Menopause: five top tips to support employees

The menopause is still seen as a highly private issue. Discussing it with a line manager is likely to fill women with dread. Line managers, unless they’ve experienced the menopause first hand, won’t have much understanding.

What’s more, it’s often ridiculed, those ignorant of its effects even poking fun at some of the more common symptoms such as hot flushes. Whilst the provision of fans is a help it simply won't tick the box as the symptoms of menopause vary so much from one woman to the next, leading to reduced productivity, absence and, in worst case scenarios, can even lead to depression.

As changing workplace demographics ensure that more women are returning to work after having children and working until later in life, the proportion of the workforce that is likely to require support can only increase.

According to Business in the Community, as part of a toolkit it designed to help businesses support women going through the menopause, the average age for women to experience the menopause in the UK is 51, however it can typically occur between the ages of 45 and 58. 45% of the workforce over the age of 50 are women. This equates to almost 4.4 million women.

Certain medical conditions – such as cancer - can also bring about early menopause, as pointed out by Dr Julie Denning, partner at Working Towards Wellbeing, specialists in helping employees self-manage their health and wellbeing and one of Generali’s wellbeing investment matching partners.

“As the demographic of the workforce changes, employers are going to have to take into consideration the needs this population,” says Dr Denning. “Our experience of working with women who experience early menopause as a result of cancer treatments suggests that workplaces are able to make provision for the symptoms they experience. 

“For example, flexible hours at work to manage symptoms of insomnia, considering positioning within the office to manage hot flushes – such as fans or proximity to a window or air conditioning - health coaching and/or cognitive behavioural therapy to help with concentration, feelings of anxiety or low self esteem.”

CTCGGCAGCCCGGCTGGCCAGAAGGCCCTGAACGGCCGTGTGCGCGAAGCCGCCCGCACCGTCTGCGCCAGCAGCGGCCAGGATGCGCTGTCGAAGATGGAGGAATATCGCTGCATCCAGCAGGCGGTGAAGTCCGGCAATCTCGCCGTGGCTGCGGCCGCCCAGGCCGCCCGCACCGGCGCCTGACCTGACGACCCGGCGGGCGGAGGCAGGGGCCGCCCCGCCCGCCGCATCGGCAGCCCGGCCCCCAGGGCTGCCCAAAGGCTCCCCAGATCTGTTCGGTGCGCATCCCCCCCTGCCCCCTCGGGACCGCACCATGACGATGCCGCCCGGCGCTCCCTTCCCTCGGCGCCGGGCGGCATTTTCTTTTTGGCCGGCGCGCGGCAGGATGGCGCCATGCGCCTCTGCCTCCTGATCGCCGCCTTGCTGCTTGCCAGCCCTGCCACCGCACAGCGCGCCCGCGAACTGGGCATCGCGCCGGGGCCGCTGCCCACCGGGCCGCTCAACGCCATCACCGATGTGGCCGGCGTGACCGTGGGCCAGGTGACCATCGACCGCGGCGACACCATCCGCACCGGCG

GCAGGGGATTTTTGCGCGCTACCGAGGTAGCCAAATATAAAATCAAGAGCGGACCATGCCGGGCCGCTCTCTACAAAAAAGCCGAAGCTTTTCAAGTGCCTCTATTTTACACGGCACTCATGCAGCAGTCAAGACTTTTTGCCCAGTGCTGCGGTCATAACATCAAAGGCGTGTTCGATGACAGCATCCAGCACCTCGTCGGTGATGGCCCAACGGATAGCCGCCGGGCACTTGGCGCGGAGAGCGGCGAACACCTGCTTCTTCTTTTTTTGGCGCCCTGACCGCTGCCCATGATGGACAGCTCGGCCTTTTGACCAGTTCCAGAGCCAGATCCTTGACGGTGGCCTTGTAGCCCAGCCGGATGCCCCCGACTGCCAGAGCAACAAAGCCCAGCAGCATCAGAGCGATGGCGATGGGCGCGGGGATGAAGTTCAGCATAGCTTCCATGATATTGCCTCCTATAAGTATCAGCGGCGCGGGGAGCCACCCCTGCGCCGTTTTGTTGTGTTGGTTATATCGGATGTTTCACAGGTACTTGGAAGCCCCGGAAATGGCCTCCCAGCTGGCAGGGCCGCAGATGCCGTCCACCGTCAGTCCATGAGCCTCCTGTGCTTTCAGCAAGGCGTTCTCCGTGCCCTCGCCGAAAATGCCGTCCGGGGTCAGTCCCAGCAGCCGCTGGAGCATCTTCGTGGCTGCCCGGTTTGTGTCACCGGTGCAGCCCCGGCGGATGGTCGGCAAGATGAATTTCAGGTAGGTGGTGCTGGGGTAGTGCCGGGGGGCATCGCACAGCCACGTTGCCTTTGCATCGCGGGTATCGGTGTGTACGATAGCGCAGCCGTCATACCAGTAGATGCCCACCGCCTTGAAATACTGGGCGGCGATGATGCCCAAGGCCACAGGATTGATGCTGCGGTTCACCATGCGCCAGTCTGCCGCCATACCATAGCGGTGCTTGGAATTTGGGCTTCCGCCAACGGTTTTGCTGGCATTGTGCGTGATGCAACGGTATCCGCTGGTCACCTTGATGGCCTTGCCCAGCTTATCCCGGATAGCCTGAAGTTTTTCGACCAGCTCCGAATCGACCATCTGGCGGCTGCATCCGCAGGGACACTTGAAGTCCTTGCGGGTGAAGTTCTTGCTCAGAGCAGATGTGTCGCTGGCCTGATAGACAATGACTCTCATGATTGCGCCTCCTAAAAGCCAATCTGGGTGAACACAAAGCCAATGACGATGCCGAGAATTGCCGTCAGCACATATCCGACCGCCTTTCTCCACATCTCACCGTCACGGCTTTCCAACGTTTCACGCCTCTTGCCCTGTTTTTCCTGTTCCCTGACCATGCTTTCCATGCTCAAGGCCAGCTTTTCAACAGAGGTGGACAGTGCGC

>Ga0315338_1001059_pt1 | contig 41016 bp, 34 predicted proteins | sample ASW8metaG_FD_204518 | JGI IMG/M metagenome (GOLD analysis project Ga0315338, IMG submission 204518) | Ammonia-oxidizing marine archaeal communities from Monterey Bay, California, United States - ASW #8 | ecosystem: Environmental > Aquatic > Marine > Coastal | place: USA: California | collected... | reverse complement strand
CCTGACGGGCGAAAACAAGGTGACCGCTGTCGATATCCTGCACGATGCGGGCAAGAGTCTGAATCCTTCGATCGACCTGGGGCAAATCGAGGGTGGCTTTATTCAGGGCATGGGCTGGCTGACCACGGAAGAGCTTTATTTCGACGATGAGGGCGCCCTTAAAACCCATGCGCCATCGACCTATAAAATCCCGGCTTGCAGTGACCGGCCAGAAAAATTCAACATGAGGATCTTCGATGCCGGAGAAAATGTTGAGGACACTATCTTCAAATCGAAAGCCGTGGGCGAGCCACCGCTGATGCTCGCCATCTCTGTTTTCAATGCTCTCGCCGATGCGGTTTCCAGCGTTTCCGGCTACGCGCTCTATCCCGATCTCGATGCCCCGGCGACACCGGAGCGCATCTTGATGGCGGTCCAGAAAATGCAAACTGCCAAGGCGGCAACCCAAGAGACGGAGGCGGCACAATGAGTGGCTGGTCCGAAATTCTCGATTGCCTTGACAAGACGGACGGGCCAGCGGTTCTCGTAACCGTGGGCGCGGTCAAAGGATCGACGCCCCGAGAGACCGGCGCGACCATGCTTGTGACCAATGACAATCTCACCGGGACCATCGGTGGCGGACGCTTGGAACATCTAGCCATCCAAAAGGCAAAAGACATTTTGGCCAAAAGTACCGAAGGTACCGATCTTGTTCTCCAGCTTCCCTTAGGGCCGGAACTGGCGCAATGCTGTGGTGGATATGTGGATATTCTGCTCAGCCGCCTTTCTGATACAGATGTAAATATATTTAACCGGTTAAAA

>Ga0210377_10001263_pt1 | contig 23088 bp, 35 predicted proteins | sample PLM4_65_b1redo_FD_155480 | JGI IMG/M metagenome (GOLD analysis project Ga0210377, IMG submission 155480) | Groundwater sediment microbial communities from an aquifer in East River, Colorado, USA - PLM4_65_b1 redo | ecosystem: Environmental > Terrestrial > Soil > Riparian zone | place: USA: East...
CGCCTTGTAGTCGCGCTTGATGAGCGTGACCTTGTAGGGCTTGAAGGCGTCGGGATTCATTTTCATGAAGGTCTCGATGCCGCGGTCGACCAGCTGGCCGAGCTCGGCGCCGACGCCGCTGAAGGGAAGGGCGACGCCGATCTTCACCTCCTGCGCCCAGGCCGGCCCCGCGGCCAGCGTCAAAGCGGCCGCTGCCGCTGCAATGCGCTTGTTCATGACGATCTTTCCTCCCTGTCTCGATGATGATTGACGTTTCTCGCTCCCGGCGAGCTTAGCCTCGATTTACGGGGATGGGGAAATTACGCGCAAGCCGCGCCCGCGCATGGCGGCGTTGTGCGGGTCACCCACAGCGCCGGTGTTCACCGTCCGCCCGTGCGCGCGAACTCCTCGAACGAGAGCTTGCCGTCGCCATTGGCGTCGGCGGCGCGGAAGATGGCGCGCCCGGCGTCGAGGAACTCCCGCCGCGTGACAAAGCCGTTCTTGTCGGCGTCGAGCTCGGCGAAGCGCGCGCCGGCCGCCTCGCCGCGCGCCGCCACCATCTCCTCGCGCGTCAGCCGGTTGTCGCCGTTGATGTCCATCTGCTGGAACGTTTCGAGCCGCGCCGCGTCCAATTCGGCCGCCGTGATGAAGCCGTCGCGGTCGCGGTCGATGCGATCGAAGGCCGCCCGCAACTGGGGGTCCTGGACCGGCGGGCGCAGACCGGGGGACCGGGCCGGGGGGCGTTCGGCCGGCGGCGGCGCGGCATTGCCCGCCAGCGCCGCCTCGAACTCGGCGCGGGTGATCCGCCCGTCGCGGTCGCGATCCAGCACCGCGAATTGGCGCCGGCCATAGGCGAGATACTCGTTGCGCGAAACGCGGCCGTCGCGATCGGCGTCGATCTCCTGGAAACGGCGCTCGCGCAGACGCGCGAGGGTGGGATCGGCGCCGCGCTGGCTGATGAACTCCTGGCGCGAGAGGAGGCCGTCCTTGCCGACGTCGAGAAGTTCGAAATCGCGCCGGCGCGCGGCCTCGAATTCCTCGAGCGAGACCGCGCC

A question of responsibility

The fact is the menopause is a big issue for employers and those who want to properly manage the ageing, gender equal workforce of the future would be well advised to understand the health and wellbeing implications of the menopause.

If female employees are not supported properly there is a risk they can bring a claim for ‘sex discrimination’ under the Equality Act 2010. Recent unfair dismissal tribunal cases have found employers culpable of sex discrimination for failing to consider menopause symptoms in the same way as other medical conditions.

Such is the extent of the problem that the Government’s Equalities Office commissioned research to investigate the impact of the menopause transition on working women. The report, prepared by a team from the University of Leicester, reveals that ‘many women tend to feel that they need to cope alone’ – because of ‘a reluctance to speak up at work’.

Published in July 2017 by the Department for Education, The effects of menopause transition on women’s economic participation in the UK looked at how the symptoms of menopause transition, attitudes of workers experiencing the transition and attitudes of employers impact women’s economic participation. It attempts to quantify the economic cost and suggests ways in which female employees can be better supported.

Top 5 tips for employers

1) Accurate recording 

Record any sickness absences that are related to the menopause as an ongoing health issue instead of a series of short-term absences. This will ensure your sickness absence procedure will not necessarily be implemented and will provide peace of mind to your employees when they discuss their health needs.

2) Line manager training

Ensure training for line managers to help raise awareness of how menopause symptoms may affect women in the workplace. This also helps with the implementation of flexible working policies, including allowing women to work from home after a poor night’s sleep or offering task rotation.

3) Adequate facilities

The physical working environment can worsen symptoms and increase stress at work so consider giving employees the means to adjust the temperature of their immediate work environment (ie a fan). Ensure that rest and / or toilet facilities are readily available as well as access to cold drinking water.

4) Communicate your EAP benefits

If you have an Employee Assistance Programme (EAP) in place – either on a standalone basis or as part of your group income protection policy – communicate regularly the vast array of services that female employees might find useful, such as telephone counselling, anxiety and depression screeners, online self-help programmes and mindfulness tools, body fat / BMI / heart rate calculators, and articles on health and wellbeing.

5) Promote exercise

Physical exercise is also key. It’s already proven that physical and mental health are intrinsically linked and involvement in physical activity can only help women during this difficult period in their lives. Promote physical activity, making full use of wellbeing apps that are offered as an added value benefit by some healthcare and group risk providers.

Colin Hawes is claims and medical underwriting manager – UK Employee Benefits, Generali.